However, this still does not solve the entire problem. As a GM you are not bound by the rules, and like a judge in a courtroom, your ruling is the final law. Do not feel bound by the exact rules or the dice if either get in the way of fun or the continuation of the plot. Adjust the results or creatively interrupt the results.

    Intervention: Perhaps the most disastrous event to occur in a game session is to have a “divine intervention”. It is catastrophic in the idea that it renders the actions of the characters meaningless. These interventions occur when the party or characters are faced with an impossible situation that you as the GM have created, either by accident or by purpose. You must change the situation so that it doesn't render the suspension of disbelief moot. Yet, the use of interventions can be used as a campaign tool. After all, having to repay a divine being can be an adventure in itself. As a general rule, it is often best to avoid situations where divine intervention is needed or, worse, even relied upon.

    Fiats: As the GM, your rule as a judge is final and is the law. There are many rules within the game, and many house rules that will be created to deal with specific situations within your group. It is easy to get hung up on arguments and debates within a game about a specific rule. Most issues will arise from interpretations of a rule and how it applies to the situation. To not bog down the game, quickly review the rule in question or listen to the player's interpretation and make your decision. Generally, it is best to decide in favor of a way that helps the story move along.

    If a problem arises from a bonus or penalty issue, you may wish to grant a +10 or -10 bonus to any roll. This is roughly equal to giving a +1 success bonus or penalty.

    PC Death: Inevitably, a character is going to die. This occurs through bad luck, poor choices, or even a failed dice roll. Unless the player has Heroic Luck or you intervene or fudge the dice, the character is dead. (For more information, see Character Death)

    When a player character dies, the player no longer has any say in what occurs within the game until they creates a new character and you can introduce that character in a way that does not interrupt the flow or feel of the game.

    When this event occurs, there are two ways you can handle this: 1) have the player create a new character during the gaming session, and you may be able to introduce them then or 2) have the player create a new character before the next session on their off-time and meet with you before the next game to go over the new character and make any adjustments as you see fit. When the character is created they must be created within three ranks below the current party ranks, if the average party rank is 5th, the lowest the new character rank should be 2nd, but it is preferable to be 4th or 5th. See Character Death for more information.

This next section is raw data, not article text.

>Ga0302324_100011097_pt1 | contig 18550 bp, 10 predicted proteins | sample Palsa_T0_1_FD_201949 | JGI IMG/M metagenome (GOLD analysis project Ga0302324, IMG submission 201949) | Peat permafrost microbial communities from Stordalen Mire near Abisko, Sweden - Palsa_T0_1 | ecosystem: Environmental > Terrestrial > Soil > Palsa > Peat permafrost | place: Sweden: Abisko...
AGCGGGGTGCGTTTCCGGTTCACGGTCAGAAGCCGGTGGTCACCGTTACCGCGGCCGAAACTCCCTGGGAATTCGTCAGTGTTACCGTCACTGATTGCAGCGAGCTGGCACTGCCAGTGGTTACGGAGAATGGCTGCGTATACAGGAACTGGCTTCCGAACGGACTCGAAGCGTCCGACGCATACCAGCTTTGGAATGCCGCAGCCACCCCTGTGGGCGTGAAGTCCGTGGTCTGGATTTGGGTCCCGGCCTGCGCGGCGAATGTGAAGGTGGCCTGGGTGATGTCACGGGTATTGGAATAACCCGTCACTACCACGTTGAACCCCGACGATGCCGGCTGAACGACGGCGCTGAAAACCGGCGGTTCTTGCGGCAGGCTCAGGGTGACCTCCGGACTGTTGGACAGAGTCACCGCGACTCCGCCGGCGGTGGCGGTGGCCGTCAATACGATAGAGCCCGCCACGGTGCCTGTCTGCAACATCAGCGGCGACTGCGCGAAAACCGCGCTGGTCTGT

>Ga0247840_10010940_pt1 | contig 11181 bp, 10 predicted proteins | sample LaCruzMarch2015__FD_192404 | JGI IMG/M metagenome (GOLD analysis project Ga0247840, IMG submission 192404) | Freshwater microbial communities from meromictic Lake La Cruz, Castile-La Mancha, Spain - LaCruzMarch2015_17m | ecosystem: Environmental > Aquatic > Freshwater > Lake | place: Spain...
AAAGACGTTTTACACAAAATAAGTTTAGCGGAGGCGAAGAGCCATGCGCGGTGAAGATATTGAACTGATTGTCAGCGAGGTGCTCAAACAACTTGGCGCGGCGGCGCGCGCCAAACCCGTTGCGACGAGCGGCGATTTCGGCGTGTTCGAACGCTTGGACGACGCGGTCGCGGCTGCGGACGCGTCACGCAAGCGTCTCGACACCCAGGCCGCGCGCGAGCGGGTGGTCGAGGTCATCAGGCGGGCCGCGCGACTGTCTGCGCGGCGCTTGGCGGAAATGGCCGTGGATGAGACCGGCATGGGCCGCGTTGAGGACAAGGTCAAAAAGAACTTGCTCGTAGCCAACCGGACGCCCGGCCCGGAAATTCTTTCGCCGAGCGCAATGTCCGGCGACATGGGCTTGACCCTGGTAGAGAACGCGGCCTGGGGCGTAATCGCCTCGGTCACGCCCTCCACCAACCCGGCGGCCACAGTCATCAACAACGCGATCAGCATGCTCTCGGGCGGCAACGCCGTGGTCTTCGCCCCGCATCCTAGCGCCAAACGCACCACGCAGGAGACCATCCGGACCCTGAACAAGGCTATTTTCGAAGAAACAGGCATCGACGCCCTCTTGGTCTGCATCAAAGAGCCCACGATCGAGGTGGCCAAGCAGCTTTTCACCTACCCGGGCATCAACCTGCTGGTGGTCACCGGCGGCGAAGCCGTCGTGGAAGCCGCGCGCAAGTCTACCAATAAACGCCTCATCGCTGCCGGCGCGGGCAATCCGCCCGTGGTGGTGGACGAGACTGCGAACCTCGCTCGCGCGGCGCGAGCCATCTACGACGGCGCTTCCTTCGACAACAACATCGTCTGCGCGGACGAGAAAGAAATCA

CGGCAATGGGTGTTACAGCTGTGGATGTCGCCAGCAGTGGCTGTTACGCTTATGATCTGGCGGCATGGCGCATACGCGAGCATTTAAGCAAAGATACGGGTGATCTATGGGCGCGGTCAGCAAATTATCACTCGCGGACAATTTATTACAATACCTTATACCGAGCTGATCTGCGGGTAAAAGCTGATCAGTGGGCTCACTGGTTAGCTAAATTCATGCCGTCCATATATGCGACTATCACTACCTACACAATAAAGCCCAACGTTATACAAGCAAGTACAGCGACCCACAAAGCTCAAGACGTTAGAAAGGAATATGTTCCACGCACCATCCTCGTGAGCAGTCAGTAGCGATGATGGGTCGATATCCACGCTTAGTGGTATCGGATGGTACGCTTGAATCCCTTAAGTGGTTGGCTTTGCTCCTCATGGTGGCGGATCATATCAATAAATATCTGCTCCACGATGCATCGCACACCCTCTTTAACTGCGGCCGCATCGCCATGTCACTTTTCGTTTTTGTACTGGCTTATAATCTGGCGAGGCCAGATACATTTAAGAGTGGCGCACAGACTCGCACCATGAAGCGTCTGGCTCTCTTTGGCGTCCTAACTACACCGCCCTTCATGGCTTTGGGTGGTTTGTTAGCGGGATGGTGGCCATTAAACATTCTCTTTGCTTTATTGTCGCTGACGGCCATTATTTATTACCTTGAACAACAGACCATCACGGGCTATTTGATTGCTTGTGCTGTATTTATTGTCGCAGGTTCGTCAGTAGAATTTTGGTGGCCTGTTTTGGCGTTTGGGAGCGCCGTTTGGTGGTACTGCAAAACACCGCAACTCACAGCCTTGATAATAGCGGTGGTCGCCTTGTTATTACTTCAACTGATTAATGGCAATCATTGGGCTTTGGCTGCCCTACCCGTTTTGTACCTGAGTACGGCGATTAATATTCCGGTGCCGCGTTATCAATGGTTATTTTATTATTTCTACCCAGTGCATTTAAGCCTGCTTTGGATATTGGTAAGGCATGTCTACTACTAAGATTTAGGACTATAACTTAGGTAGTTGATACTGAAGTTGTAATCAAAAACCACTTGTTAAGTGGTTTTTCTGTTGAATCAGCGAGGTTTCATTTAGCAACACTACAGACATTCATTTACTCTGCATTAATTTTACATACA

Dice Rolling: Most of the time, you will want to keep your dice rolling results secret from the players just in case you need to fudge the rolls for or against the players. Other times, you may not care if they see the result of an attack, but you must always keep rolls that surround information gathering attempts or secret rolls that only NPC’s would need to know about, such as locating a player or hiding from a player, etc.

    Some GMs prefer to setup a pre-rolled sheet of dice rolls to easily refer to in a game and mark them off as they use them. As a GM, you may wish to permit your players to pre-roll dice and write them down (if you trust them) or have them roll traditionally.

Rules and Reasoning

    Running a game of Legends of Kralis requires a lot of logic rather than a full understanding of the rules for every situation or possible situation. There is a lot to the rules of the game. But using your reasoning more than always relying on the rules will help keep the players in a suspension of disbelief.

    There are only two times when your use of reasoning over rules will be the wrong way to go:

    1. Breaking of Disbelief. When your answer (or the rules) breaks the players' suspension of disbelief, your reasoning is wrong. If an ability grants protection from fire, it would follow, unless it is expressly written, that the same protection would apply to heat as well.

    2. Inconsistency. When your reasoning for the same concept varies from application to application, the answer also breaks the players' suspension of disbelief. If players cannot rely on your consistency with your reasoning, then they might not trust you with the rules.

    While Legends of Kralis has a number of rules, the game is written with the assumption that the GM does not need to fall back on to the rules all the time. However, in case she needs to back up her thoughts, these rules are there for her, and they also give plenty of options.

    There are no rules that indicate that a player could wear a full plate mail with larkev armor to get double protection, but it makes no sense. This is where your reasoning comes into play.

    Using your reason in most situations frees you as the GM to make more judgment calls of what appears to be appropriate and makes sense. Hence you can focus on the narrative elements of an adventure more than the true mechanical portions. With this thinking, you can be more improvisational with the story.